Wild Turkey Bourbon Visitor Center

Competition, Cultural, Sustainable

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Wild Turkey Bourbon is unique because of its approach to the distillation process. It begins with quality local ingredients of corn, barley and rye which are combined with water from the limestone-rich Kentucky River in stainless steel vats. The resulting mash is then distilled in a heated copper still to a low proof level. The bold flavors of the “White Dog” spend more years than most aging in new American Oak barrels charred on the inside. Over the years and through the changing climate of the region, the liquor expands into and withdraws from the wood of the barrel, giving it its color and distinctly bold flavor. Finally, after a long wait, the appropriately-aged bourbon is ready to fill glass bottles and eventually the glass from which you enjoy the product and all the distinct flavors the process has developed.

The design of the Visitor Center follows this logical and necessary progression of materiality from landscape and the local limestone, to stainless steel with water, into copper, lingering in wood, and finally enjoyed through glass.

Much as Wild Turkey Bourbon is bold, assertive and not watered down, the design aggressively defies gravity as it extends boldly beyond the cliff’s edge. Anchored on a solid base of limestone, the activity of the Visitor Center is elevated, taking the greatest advantage of the natural topography and maximizing the views to the Kentucky River, road and train bridges, and the rolling hills beyond.

Facts

Design Team: Steve Ziger, AIA; Douglas Bothner, AIA, LEED AP; Jonas Risén, AIA, LEED AP; Jeremy Chinnis, RA, LEED AP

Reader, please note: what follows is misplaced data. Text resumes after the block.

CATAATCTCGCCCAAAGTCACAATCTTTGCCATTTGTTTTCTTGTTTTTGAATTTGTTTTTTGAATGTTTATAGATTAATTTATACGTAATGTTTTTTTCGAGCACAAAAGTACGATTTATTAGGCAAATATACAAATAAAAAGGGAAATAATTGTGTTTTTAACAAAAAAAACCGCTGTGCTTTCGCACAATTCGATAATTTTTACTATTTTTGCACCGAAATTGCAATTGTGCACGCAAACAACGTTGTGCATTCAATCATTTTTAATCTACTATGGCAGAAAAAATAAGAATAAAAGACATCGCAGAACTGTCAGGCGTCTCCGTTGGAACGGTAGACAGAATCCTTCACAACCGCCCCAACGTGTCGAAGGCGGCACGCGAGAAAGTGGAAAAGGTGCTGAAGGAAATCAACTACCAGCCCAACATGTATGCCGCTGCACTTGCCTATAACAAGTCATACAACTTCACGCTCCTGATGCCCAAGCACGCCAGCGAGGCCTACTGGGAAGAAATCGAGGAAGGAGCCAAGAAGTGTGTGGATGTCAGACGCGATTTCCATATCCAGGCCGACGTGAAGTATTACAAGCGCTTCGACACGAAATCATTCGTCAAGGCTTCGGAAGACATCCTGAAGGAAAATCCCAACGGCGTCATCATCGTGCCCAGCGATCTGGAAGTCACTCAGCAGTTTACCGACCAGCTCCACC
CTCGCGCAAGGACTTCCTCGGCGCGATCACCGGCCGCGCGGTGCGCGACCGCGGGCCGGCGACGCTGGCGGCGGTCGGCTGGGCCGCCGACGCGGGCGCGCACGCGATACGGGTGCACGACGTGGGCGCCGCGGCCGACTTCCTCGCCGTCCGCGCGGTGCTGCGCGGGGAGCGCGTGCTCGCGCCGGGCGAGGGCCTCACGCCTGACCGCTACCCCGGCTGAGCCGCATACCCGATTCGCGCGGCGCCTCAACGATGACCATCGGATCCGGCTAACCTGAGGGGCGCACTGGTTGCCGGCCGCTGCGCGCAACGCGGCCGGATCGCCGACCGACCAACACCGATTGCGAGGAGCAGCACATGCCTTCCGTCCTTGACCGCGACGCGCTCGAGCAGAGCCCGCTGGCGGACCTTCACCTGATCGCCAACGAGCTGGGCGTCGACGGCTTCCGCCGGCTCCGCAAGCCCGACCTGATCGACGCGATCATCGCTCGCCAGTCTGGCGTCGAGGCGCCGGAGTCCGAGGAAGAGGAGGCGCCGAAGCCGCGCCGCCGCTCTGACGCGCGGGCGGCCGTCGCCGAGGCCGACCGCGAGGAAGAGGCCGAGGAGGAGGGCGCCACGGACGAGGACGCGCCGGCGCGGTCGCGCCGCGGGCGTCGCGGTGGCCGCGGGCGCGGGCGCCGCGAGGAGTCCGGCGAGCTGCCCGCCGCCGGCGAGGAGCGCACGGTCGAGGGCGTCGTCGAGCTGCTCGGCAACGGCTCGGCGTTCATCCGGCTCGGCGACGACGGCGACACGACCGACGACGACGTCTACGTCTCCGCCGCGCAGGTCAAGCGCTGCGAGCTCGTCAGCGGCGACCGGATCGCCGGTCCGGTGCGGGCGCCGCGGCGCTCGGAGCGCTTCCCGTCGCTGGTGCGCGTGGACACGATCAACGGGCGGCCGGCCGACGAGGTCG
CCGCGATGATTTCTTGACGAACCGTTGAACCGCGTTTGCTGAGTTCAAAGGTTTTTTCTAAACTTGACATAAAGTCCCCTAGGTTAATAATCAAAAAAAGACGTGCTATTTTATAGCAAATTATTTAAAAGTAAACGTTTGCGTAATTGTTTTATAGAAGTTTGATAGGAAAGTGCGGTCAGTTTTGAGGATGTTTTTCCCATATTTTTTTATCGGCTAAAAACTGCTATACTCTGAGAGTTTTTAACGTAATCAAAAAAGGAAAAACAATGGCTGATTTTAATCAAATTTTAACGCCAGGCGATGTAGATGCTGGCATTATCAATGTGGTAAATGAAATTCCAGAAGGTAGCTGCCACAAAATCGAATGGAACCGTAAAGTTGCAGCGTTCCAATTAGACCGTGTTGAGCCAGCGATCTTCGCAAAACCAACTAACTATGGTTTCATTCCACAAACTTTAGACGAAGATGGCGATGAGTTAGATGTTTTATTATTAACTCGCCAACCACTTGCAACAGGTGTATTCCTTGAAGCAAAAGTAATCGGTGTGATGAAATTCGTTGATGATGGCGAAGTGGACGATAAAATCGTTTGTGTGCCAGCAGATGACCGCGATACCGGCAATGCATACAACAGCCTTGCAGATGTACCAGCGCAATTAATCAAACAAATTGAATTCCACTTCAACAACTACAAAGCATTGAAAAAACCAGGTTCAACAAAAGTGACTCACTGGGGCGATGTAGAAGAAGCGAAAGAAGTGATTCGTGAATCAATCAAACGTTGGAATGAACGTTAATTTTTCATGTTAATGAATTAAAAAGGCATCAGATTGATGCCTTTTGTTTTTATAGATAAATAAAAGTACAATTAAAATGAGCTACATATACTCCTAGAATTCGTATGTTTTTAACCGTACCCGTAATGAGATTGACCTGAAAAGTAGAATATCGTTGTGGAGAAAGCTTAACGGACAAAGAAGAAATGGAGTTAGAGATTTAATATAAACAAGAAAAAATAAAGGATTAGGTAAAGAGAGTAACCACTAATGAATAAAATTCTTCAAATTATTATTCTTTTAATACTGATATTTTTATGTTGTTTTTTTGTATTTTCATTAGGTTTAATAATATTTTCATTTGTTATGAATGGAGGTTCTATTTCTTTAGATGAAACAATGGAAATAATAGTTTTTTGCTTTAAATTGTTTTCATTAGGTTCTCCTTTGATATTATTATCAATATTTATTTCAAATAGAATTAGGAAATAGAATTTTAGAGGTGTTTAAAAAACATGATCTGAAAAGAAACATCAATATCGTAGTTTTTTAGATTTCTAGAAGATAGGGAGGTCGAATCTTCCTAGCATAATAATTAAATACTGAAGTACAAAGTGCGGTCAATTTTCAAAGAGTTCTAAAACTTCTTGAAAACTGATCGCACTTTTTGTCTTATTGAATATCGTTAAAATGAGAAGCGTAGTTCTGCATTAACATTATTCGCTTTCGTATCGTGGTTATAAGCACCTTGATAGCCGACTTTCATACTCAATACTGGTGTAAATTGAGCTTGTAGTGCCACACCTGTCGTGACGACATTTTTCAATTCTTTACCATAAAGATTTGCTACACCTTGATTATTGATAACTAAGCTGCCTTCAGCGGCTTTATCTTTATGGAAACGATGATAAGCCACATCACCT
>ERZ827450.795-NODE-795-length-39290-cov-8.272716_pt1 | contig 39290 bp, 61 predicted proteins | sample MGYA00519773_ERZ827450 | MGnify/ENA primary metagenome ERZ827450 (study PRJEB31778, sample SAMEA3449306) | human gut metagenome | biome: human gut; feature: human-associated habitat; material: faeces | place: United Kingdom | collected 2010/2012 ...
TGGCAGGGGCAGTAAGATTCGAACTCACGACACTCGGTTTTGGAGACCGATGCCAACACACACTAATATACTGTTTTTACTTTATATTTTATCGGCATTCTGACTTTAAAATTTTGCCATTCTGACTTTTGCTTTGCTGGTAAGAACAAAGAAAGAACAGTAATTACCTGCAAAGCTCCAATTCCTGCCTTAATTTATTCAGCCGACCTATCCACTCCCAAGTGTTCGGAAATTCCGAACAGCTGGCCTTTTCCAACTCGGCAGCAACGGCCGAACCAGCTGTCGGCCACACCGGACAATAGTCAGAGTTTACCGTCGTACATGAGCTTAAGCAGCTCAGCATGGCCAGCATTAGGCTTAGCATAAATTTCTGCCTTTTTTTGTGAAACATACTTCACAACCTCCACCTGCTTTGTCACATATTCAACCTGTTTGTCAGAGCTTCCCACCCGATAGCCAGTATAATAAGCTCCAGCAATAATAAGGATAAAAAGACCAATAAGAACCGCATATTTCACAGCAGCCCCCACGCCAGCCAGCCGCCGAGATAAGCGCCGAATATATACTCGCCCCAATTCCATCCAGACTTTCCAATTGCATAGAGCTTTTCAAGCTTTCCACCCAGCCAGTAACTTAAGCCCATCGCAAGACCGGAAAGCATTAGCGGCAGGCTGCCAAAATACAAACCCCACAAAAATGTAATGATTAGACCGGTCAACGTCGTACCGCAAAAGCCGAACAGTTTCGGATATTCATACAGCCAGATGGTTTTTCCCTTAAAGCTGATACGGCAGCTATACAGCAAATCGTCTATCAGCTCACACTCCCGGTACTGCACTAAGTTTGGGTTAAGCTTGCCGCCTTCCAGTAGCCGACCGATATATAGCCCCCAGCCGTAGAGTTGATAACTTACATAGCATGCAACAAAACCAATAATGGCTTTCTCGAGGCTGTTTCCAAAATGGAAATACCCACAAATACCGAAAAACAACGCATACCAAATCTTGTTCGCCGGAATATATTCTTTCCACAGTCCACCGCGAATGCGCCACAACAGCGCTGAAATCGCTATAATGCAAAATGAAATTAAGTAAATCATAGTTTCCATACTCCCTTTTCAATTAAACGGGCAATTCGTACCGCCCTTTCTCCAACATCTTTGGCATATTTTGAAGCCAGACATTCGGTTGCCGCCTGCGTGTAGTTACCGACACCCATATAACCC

Team: Michael Vergason - Landscape Architect; Robert Silman Associates - Structural Engineer; Pickett Associates - Local Architectural Consultant; CMTA Consulting Engineers - Mechanical Electrical Plumbing Engineers; BTM Engineering - Civil Engineer

Owner: Campari Group

Location: Lawrenceburg, Kentucky

Construction Cost: $3,000,000 estimated

Area: 7,000

Completion: 2011

Program: reception area, exhibition space(s), gift shop, tasting room, multi-purpose room, kitchen, storage, offices, outdoor deck

Sustainable Design

The design for the Visitors Center will respect and enhance the natural and sensitive environment of the site, involve and empower the community, and embody and communicate a holistic and integrated approach to sustainable design.

The building is sited to take advantage of the natural topography of the site, minimizing the impact of site development on the surrounding environment. The site will protect and restore the surrounding habitat including significant meadow and forest restoration. Bioretention swales will be used for low-impact stormwater management and a green roof will aid in filtration of stormwater. Parking areas will utilize pervious paving integrated with bioretention swales to minimize runoff.

Innovative strategies including low-flow fixtures, waterless urinals, dual-flush toilets, and rainwater harvesting will results in significant water use reduction. All landscaping will incorporate native species to reduce the need for irrigation; any necessary irrigation will be able to use harvested rainwater.

The design first targets energy use and reduction before turning to technology for efficiencies. Proper orientation allows for the greatest control of southern light, reduced heat gain and natural daylighting for the majority of interior spaces. There is an opportunity for significant long-term savings in energy costs through a thoughtfully integrated design of systems and building components that employs strategic use of daylighting and passive solar strategies. An insulated building envelope will further reduce energy use by minimizing heat gains and losses both through opaque surfaces as well as glazing. The building will be served by a geothermal HVAC system, resulting in significant savings in energy efficiency.

Recycled, reclaimed, and local materials will reduce the impact of material resources on the local and global environment. The design will minimize life cycle costs through the use of efficient, high-durability and low maintenance materials and systems. The true life-cycle value and environmental impact of materials will be considered in the selection and sourcing. Priority will always be given to local, renewable, and replenishable materials.

The design will promote the health and well-being of all inhabitants and visitors. This will be achieved through careful selection of materials, adhesives, sealants and finishes to eliminate any VOCs.